Maybe it’s the underlying sound of Baltimore—the cry of nurses, the sirens rushing—that leavens his tone and tenor. Maybe it’s the innocent in the shadow of a world that seems like it is closing in no matter how many walls one knocks down. Perhaps in real time retrospect, it’s the genre-less style of his writing or the sly, collective voices of his septet, but Ahmed Warshanna’s Ishta is one of those debuts where you find yourself wanting more.
Dedicated to this mom’s chemo struggle (yes there’s the sound of that in his playing too), Ishta is an elemental city narrative told by an aspiring apprentice seamster who makes all the fine stitching disappear. Raised in an Egyptian-American home, Eastern winds blow against and subside to Kenny Burrell‘s soft dialogue and Wayne Shorter‘s blues and all the quixotic worlds between.
Both serving as surprisingly intimate intros to Warshanna’s roughly allusive, urban style, there’s mystery afoot (“Inty Omry”), and there is intrigue (“Alf Leila”). Whereas as an almost-too-predictable (though comely) bout of cool (“Samaka”) might derail the passive listener, it gives the rest of us elbow room to observe the whimsical “Azra” and the meandering, still oddly focused, “Intisar.” Each a player in his own emerging, saxophonist Dominic Ellis, bassist Thomas Owens, trumpeter Hart Guonjiam-Pettit, trombonist Daniel Sperlein and drummer Charlie Seda generously make Warshanna’s maiden voyage a good, true listen. Give it more than one.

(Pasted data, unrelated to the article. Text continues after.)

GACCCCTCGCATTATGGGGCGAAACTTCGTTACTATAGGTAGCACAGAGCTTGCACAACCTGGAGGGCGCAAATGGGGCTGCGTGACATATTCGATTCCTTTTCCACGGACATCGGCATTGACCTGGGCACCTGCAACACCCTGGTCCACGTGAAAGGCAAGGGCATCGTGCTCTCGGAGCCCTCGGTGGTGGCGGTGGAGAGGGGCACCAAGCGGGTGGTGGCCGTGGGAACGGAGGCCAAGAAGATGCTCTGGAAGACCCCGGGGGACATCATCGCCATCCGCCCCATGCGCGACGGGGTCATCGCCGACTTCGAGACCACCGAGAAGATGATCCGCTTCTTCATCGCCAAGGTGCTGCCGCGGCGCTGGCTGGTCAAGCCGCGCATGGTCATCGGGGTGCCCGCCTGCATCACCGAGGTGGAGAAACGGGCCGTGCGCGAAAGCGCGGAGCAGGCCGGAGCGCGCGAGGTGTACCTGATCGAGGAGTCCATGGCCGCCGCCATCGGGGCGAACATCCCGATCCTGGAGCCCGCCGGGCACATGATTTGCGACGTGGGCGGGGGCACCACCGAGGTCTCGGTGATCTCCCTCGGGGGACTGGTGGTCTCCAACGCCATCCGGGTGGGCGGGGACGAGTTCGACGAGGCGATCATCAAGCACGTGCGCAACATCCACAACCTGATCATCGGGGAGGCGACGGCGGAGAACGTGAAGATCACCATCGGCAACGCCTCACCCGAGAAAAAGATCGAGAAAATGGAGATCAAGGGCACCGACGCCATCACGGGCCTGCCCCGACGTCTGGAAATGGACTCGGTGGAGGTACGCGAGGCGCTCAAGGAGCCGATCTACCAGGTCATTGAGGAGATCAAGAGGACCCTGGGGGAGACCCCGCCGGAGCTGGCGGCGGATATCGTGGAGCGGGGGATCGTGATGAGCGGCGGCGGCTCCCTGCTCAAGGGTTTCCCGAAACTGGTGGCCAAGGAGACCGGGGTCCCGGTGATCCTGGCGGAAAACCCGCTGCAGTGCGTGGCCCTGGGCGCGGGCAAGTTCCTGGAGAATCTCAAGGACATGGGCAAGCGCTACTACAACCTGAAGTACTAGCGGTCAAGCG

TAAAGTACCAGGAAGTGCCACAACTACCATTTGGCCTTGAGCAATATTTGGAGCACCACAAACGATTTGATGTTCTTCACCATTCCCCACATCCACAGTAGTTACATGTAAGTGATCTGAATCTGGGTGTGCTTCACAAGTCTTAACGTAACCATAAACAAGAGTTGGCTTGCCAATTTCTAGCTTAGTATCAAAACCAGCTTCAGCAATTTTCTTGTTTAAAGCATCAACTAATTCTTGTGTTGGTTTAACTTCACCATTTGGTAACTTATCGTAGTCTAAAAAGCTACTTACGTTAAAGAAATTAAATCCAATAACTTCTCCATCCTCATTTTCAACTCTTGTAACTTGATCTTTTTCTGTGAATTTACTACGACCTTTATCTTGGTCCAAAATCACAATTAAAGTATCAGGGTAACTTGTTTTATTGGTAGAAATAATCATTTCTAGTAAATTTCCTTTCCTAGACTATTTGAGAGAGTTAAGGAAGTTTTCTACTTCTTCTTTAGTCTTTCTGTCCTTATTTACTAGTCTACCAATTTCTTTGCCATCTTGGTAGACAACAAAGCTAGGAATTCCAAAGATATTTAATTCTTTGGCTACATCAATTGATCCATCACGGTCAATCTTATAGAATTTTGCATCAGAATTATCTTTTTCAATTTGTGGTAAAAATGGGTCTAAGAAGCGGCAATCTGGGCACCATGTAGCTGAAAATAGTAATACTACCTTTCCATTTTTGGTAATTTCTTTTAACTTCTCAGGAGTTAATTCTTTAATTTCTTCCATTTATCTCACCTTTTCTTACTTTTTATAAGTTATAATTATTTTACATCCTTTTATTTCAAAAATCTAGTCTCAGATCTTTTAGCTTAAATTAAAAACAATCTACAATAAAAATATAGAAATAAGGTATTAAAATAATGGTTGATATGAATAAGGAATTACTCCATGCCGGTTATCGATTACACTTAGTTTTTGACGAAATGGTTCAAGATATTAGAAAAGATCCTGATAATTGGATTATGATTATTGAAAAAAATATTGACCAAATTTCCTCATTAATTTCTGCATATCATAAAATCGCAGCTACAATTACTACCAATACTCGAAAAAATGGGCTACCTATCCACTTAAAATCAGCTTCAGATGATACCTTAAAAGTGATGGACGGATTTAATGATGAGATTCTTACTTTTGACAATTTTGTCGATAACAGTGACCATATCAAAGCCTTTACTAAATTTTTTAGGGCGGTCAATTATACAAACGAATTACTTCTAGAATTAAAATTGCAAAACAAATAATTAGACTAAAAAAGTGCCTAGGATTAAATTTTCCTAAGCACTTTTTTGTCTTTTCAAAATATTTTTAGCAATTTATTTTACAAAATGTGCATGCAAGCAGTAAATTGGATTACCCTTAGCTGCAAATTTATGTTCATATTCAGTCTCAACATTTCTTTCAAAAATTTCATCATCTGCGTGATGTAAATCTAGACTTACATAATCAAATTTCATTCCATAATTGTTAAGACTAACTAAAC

Since 1988 Kari-On Productions has helped artists get an even footing in the industry through jazz promotion in the genres of Jazz, World & Latin Jazz through Jazz Radio and Publicity. Why do we do both, because they compliment each other, and we care about fiscal longevity for the artist.
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